The eyes of the world are on Pakistan at this time. Tomorrow there are votes on the no-confidence motion against Imran Khan’s government. Earlier this no-confidence motion was brought on 30 March, on which voting was fixed on 3 April. But what happened on April 3 almost made a mockery of the democracy there. Actually, the deputy speaker rejected the no-confidence motion. He called it a conspiracy of foreign powers and linked it to treason. On the other hand, Imran Khan sent a recommendation to the President to dissolve the assembly. The President accepted the recommendation.
All this was happening when it was clear that Imran Khan had lost the vote of confidence in the House. The opposition had more MPs than the 172 required to seal a no-confidence vote. Slogans of ‘Imran Go’ were being raised in the assembly. There was an atmosphere of panic in the whole of Pakistan. But at this juncture Pakistan’s democratic institutions proved that it is not ready to allow its democracy to be so easily ridiculed. The Supreme Court of Pakistan took cognizance of this whole matter on its behalf. The opposition also knocked on the court’s door. The Supreme Court heard for three days. In his decision on Thursday night, he overturned everything. Pakistan’s Parliament was restored. The President’s decision to dissolve the assembly was canceled. The decision of the deputy speaker was rejected. somewhere
Now the hour of judgment has come. There is only one question on everyone’s tongue in Pakistan – what will happen next? Few people are sure that Imran will be able to survive. They have to go. But what about after that. At present, the common opposition against Imran Khan has talked about making Nawaz Sharif’s brother Shahbaz Sharif as the Prime Minister. But it is certain that even this arrangement will not last long. Sooner or later Pakistan will have to go to the polls and find its options. But this whole matter has provided an opportunity to try to understand the changing Pakistan, its changing politics. Let’s look at the special ‘players’ of Pakistan’s politics ..
Imran Khan: In 1992, only 4 years after the captaincy of Pakistan’s victory in the World Cup, Imran stepped into politics. His party Pakistan Tehreek-e-Insaf got only one seat in the 2002 elections. Imran himself. By 2013, after boycotting the 2008 elections, Imran’s party had cemented its place as the third largest party after the ruling party and the opposition party. Imran showed the dreams of a corruption-free Pakistan to the young and urban middle class people and also took advantage of the anger emanating from the US drone strike and came to power in 2018. But his political path has not been easy and like every Wazir-e-Azam, before the completion of his term, it is believed that he is bound to tie a sack of bed.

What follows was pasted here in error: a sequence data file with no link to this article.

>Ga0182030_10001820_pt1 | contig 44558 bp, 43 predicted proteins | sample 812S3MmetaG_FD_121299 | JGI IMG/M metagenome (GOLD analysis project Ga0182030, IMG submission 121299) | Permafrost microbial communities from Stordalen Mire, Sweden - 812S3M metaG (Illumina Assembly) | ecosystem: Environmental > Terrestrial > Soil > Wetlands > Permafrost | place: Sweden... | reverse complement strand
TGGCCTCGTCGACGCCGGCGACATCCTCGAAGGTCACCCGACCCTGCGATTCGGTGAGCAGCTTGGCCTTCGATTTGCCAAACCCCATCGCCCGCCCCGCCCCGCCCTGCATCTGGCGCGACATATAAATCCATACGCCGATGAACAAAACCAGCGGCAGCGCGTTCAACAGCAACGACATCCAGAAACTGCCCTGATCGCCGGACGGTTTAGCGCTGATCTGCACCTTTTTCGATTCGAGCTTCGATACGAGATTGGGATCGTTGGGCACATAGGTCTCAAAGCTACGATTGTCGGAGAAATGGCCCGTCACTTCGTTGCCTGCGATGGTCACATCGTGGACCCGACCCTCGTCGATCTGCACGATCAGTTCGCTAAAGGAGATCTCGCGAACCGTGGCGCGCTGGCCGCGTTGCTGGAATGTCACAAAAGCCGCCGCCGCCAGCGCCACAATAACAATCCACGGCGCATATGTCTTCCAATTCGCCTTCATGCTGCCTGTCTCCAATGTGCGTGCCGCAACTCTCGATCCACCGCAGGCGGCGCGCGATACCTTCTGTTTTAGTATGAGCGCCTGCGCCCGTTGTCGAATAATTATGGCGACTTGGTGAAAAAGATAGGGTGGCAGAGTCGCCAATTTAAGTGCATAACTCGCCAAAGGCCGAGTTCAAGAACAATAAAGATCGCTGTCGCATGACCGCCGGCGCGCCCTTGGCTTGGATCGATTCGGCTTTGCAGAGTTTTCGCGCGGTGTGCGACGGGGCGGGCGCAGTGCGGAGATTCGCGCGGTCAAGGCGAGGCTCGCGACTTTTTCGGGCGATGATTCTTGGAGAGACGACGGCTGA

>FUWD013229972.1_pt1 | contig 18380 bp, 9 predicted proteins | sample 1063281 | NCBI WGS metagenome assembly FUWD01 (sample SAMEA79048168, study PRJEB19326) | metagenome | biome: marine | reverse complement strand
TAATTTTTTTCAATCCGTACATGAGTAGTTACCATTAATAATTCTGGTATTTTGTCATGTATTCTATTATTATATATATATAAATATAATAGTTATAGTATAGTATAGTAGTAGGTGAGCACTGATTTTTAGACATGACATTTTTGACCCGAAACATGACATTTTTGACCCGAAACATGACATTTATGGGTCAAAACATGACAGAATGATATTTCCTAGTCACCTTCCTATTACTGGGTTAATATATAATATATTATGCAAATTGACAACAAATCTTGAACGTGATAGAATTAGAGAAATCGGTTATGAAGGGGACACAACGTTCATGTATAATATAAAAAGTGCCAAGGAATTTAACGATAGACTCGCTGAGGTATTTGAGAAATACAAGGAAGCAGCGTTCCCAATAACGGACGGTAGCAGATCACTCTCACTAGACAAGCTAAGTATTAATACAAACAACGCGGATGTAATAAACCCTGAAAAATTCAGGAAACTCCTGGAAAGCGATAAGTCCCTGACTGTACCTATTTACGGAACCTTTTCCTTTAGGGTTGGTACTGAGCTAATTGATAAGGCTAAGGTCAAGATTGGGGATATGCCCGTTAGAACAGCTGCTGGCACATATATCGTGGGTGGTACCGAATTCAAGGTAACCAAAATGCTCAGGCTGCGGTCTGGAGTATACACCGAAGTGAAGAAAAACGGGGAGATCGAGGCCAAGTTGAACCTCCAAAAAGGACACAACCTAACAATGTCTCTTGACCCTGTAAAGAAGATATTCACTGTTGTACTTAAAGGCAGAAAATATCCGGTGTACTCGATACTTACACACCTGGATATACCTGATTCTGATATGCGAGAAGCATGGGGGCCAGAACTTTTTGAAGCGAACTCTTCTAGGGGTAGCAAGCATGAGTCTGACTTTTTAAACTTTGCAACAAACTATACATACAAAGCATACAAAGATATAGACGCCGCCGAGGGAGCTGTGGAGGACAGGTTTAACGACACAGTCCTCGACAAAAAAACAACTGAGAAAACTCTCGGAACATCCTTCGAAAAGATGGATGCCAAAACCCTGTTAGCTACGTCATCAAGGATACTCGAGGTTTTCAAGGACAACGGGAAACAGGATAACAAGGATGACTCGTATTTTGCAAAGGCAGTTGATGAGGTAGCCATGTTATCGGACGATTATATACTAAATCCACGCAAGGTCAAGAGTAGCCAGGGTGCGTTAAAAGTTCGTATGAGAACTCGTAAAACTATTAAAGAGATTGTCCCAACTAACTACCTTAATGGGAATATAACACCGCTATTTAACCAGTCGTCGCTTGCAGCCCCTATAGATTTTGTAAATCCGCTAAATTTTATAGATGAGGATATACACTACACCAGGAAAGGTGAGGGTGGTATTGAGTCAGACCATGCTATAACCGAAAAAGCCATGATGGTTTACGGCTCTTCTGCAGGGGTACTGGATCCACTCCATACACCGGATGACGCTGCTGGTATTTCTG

Shahbaz Sharif is the brother of Nawaz Sharif, the three-time Prime Minister of Pakistan. Nawaz is banned from contesting elections for government office and is in the UK. Shahbaz has been the Chief Minister of Punjab province and Abi is the President of Pakistan Muslim League (Nawaz) . There is a lot of talk about him being a strict administrator and always a person who is immersed in work. His relations with the army are considered to be much better than that of his brother, who has been overthrown by the army. Despite many marriages and property acquired in London, Dubai, he is popular among the common people. After Imran, there are discussions about him becoming the prime minister.
Bilawal Bhutto Zardari: Bilawal belongs to the largest political family of Pakistan. Benazir is the son of Bhutto and Zulfikar Ali is the grandson of Bhutto. He was elected President of the Pakistan People’s Part at the age of 19, while he was completing his studies at Oxford. But Nawaz Sharif showed the way to jail for corruption to Bilawal’s father.
More than half of Pakistan’s population is under 22 years of age, so Bilawal is a hit on social media.
Pakistani Army: The army has ruled Pakistan for more than 70 years. Even years after the resignation of General Musharraf, the army has maintained its control over the power and government. He has full involvement in security matters, foreign affairs and economy. Politicians understand the effect of the army and they also do prostrate at its rate. After Imran’s victory in 2018, for only the second time in the history of Pakistan, power went from politician to politician. The army is believed to be unhappy even behind this crisis of Imran.
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